The back row, with the least amount of leg room possible as the middle seats have to be pushed all the way back to accommodate the toddler and infant car seats, might work if we had children under ten years of age, but note the heights mentioned above. Also, in this family, our height is all leg. Hugo and I have 32” inseams, Claude’s is 34”.

Lily & Hoover, ready to roll

In the very back, where the families in the Sienna ads store their luggage, we have a folded down stroller, which we very much will use, and two Shelties. Those are dogs that look like little collies and luckily like lying together in close quarters.

Where to put the turkey? The small suitcases of clothing? The diapers? The boys’ backpacks? My laptop? So much for simple living.

We departed  in two vehicles on two different days.

I left yesterday in the Sienna with Jules and the babies, the dogs, the turkey and all that these beings needed. Max is leaving shortly in his Camry with Hugo and will grab Claude in Ann Arbor on his way up north to Grandma’s house in Charlevoix. Until the kids drive on their own to Grandma’s, I don’t see how we will be able to do it any differently.

We are a modern family.

Grandma is my stepmom. Grandpa is her husband but not my dad. My dad and stepmom, who married when I was three, divorced in the early 90s after Dad had moved to Arizona in 1990. My stepmom never joined him in Arizona and he never returned to Michigan. Fulfilling the cliché that is life, Dad met another woman with children of her own and eventually seemed to forget about us. My stepmom never did and she has been the primary grandparent of my boys’ lives until I met Max through whom they have gained a second set of grandparents. Even before Max and I began producing blonde babies of our own, Max’s mom claimed my three boys as full members, with all privileges, of her grand-brood.

Every time I’ve had a baby, my stepmom was soon there to take care of us for as long as she could stay. As soon as they were old enough, my boys began spending many weeks each summer with Grandma and Grandpa in northern Michigan,  their house just a block from sandy Michigan Beach on Lake Michigan. And we come up every other Thanksgiving for Grandma’s holiday dinner. Her herbed rolls, made from scratch and cooked in loads of butter, are worth every gram of fat. I’ve never mastered her herb rolls and I’ve told Jules, who began baking breads this fall, to pay close attention tomorrow.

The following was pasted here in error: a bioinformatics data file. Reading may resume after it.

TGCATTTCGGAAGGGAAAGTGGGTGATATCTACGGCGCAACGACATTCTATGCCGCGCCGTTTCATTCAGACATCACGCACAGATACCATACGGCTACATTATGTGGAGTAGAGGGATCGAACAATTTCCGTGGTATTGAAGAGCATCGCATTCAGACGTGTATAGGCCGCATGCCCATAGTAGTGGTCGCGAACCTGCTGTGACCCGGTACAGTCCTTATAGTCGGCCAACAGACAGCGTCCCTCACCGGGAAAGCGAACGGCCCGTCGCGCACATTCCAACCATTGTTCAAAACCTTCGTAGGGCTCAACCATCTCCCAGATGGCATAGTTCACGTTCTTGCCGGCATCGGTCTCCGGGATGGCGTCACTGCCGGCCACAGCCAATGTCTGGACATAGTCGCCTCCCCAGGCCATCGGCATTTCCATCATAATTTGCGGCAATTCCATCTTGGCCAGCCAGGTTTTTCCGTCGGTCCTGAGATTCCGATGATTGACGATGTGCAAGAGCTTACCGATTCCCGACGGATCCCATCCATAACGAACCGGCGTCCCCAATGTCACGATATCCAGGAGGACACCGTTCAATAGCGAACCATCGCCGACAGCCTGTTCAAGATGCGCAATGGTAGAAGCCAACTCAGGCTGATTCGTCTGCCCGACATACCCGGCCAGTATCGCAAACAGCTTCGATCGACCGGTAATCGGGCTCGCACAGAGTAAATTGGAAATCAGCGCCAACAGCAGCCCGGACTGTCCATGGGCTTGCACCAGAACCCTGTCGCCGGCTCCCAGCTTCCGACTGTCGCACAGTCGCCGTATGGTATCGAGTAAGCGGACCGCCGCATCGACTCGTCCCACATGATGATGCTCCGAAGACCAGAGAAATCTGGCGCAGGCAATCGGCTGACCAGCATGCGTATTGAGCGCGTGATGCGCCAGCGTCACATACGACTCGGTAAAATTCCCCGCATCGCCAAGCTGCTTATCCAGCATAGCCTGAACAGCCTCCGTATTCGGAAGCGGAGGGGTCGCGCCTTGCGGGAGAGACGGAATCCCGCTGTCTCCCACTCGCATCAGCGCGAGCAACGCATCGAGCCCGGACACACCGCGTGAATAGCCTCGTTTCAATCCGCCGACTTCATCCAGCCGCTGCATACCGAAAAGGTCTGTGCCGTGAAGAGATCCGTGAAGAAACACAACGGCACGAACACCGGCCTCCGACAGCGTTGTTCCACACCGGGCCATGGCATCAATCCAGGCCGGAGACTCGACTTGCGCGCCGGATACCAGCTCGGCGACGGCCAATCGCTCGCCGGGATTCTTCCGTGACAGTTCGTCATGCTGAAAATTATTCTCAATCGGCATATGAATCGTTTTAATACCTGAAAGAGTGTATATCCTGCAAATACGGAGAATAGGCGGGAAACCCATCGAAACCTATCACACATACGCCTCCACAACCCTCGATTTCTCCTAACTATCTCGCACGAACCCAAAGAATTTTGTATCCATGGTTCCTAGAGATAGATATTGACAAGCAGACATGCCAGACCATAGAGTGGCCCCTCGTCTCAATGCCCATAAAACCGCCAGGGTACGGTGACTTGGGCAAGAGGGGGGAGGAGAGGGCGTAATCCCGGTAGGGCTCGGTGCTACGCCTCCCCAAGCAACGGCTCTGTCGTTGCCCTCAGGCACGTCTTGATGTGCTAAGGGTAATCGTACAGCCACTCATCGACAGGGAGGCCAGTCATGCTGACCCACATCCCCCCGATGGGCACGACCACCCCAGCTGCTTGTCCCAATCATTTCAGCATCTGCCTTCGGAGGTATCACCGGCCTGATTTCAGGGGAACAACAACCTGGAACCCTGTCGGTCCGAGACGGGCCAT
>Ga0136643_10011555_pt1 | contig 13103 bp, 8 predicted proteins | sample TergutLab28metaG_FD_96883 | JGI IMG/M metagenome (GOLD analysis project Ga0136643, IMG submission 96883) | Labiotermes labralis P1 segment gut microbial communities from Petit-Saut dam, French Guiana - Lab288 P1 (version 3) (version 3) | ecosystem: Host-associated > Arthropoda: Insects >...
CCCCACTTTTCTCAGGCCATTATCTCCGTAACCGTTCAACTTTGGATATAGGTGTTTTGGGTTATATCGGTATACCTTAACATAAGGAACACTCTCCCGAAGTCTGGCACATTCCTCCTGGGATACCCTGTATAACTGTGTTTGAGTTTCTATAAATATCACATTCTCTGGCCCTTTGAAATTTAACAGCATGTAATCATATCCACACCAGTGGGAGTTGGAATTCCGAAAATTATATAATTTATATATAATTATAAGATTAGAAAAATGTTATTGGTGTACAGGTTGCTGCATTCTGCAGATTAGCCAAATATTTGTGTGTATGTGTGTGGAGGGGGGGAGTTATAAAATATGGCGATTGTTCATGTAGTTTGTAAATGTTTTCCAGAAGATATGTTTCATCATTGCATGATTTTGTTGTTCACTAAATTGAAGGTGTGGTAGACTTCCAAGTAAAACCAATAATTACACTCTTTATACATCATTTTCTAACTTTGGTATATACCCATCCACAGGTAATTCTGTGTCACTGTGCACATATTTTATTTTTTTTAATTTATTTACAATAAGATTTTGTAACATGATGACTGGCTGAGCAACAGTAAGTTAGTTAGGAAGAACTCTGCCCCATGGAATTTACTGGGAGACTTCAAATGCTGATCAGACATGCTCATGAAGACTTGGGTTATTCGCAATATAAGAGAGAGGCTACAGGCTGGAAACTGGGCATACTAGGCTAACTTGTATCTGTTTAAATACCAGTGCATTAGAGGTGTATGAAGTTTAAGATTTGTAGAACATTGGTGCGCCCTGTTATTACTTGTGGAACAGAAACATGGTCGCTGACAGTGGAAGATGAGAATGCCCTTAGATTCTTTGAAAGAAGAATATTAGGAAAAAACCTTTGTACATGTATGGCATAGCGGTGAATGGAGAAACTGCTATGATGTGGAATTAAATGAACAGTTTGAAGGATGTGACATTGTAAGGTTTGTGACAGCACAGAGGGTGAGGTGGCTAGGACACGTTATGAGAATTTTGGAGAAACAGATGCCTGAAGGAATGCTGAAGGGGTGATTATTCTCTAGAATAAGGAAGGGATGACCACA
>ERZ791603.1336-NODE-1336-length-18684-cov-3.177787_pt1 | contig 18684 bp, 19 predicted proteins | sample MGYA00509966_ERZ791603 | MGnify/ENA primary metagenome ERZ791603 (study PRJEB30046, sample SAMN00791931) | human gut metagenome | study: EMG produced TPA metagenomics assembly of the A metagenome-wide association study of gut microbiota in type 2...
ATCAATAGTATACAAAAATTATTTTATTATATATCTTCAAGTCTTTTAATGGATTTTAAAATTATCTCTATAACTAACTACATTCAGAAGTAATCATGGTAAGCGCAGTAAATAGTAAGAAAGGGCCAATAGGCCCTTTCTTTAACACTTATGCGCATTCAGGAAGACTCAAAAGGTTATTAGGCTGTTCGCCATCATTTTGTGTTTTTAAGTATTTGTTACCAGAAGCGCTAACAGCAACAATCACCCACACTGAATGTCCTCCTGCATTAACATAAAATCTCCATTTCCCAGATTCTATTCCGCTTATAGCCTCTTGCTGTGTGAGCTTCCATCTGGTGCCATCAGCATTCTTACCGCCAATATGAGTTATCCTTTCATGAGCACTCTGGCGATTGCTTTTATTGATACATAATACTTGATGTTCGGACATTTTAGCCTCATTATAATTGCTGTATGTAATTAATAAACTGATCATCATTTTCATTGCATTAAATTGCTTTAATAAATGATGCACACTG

For years I have supplied the turkey, fresh-killed on the farm for which I host a co-op, which makes me sound like one of those über-mom-bloggers, but the way I host it is pretty lazy. All I do is reveal to the people in the co-op the code to my garage where I keep a refrigerator for the weekly deliveries. The members take turns (in alphabetical order) driving each Saturday to pick up the orders and bring them to the fridge in my garage. As a result, my food is delivered to my home every week.

This year’s turkey was executed and sealed in a plastic bag on Monday and delivered to my garage fridge that evening. I popped him in the Playmate cooler before we left yesterday and later today I will brine the bird in the same cooler. Playmates are the perfect size for brining a turkey and with a fresh-killed bird brining is, in my opinion, necessary.

When you buy your meat straight from the farmer who raised it, you inevitably learn a thing or two that you won’t pick up with your frozen Butterball. For example, meat must age in order to be edibly tender. We’ve all heard of aged beef, right? What that means is not some secret preparation, like the Kobe beef cattle who get massaged in life. Aging means a little decomposition. My fresh Tom hasn’t aged, but the brining will meet the requirements by helping break down his tougher connective tissues. Meanwhile, because he’s never been frozen, he’s not full of water. Nor chemicals or drugs because he’s also organic.

Grandma & Lyra

Which I guess gets to my point—know what is real and what really is. Your meat was an animal with a body who enjoyed being alive but I enjoy eating meat more than letting some animals continue to enjoy life. I don’t eat animals from factory farms when I can help it. Factory farm animals didn’t enjoy life as much as my organic turkey, though I’m sure they didn’t want to die for someone’s meal. I am thankful for our food, the people who grew it and the creatures who died so we could eat them. If it sounds ecumenical, it should.

That your blood relatives are genetically related is real. But real family are the people who show up, regardless of what you call them—mom, friend, brother, neighbor. Some of us are lucky to find family in our relatives. Some of us have to look beyond genetics to find our families. And my boys and I know the difference. We are all eager to get over the river and through the woods to my stepmom’s, and their very real grandma’s, house whenever we can.

When we arrived at 11:30 last night, there was a pot of split pea & ham soup waiting for us on the stove and bread baking in the oven.